It is now 45 years since Michael Young launched his famous attack on the dangers of meritocracy. His thought-experiment The Rise of the Meritocracy warned of a future of social division based on intelligence.
Yet in truth Britain's problem 45 years on is not that we have too much mobility, marked by social vertigo of those on the rise and depression of those on the slide. Our problem remains that birth rather than worth still counts for too much, not too little. This is true in education.
All the independent evidence shows overall standards to be rising. But the bad news is that when it comes to the link between educational achievement and social class, we are in the relegation zone of industrialised countries. Today, three quarters of young people born into the top social classes get five or more good GCSEs, but the figure for those born at the bottom is less than one-third. We have one of the highest university entry rates in the developed world, but also one of the highest drop-out rates at 16.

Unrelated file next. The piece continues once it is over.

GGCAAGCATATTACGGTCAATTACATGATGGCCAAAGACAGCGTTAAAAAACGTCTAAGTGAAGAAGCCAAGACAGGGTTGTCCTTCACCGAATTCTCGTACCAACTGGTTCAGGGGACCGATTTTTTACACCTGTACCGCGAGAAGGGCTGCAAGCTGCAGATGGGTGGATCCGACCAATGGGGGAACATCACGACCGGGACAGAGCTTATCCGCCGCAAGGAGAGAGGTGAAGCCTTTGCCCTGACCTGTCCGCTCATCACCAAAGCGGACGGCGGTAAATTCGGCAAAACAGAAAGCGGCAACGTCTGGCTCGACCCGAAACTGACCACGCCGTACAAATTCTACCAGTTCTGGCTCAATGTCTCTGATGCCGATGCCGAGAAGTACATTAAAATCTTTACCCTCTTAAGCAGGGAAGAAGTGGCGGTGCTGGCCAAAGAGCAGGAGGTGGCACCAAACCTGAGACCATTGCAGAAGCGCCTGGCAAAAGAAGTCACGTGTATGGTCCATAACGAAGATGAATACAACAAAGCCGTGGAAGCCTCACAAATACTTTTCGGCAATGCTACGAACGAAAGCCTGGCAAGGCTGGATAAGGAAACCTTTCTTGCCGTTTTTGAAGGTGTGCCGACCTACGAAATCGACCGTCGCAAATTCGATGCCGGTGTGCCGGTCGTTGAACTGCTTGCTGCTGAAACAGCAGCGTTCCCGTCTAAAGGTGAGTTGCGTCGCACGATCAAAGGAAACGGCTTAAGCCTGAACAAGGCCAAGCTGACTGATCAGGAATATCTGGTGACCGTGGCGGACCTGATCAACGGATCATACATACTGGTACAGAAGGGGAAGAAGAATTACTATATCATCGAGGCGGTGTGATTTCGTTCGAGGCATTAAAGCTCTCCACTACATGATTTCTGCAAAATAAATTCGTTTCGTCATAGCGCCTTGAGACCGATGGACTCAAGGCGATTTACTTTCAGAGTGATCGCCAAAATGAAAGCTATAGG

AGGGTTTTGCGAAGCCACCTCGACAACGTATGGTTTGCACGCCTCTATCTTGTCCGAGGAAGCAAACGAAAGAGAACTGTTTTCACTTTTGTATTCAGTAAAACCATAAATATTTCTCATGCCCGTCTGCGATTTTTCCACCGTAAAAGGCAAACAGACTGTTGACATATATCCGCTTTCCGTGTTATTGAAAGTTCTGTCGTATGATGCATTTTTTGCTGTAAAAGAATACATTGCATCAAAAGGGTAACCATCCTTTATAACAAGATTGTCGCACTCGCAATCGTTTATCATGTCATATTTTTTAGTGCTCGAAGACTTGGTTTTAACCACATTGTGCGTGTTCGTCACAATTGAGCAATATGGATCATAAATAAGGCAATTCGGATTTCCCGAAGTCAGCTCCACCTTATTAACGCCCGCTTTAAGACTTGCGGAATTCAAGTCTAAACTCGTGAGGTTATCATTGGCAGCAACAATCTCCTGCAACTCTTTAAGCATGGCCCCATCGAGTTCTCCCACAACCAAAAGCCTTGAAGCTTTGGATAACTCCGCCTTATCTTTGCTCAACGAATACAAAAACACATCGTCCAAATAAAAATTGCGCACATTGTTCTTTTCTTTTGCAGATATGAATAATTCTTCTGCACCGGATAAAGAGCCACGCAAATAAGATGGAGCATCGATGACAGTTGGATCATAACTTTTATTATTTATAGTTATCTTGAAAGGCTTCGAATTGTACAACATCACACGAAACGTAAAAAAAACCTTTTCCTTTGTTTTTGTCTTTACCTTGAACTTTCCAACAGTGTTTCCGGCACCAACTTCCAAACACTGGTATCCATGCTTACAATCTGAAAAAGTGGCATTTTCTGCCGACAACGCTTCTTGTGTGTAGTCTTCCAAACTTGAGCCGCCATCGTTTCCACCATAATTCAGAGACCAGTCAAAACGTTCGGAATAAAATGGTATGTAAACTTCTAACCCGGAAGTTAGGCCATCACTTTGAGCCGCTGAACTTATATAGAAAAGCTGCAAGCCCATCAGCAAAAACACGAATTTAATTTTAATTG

Four factors are key to this depressing pattern. First, the simple fact of growing up in poverty, with the restrictions it places on housing, diet, lifestyle. Second, family factors - critically parental interest and support, which itself is driven by parental experience of education. Third, neighbourhood factors. The fourth is the quality of schooling.
The first three require long-term change in social and economic life. But the great power of schooling is that it is in our power to change it now, and change it for the better.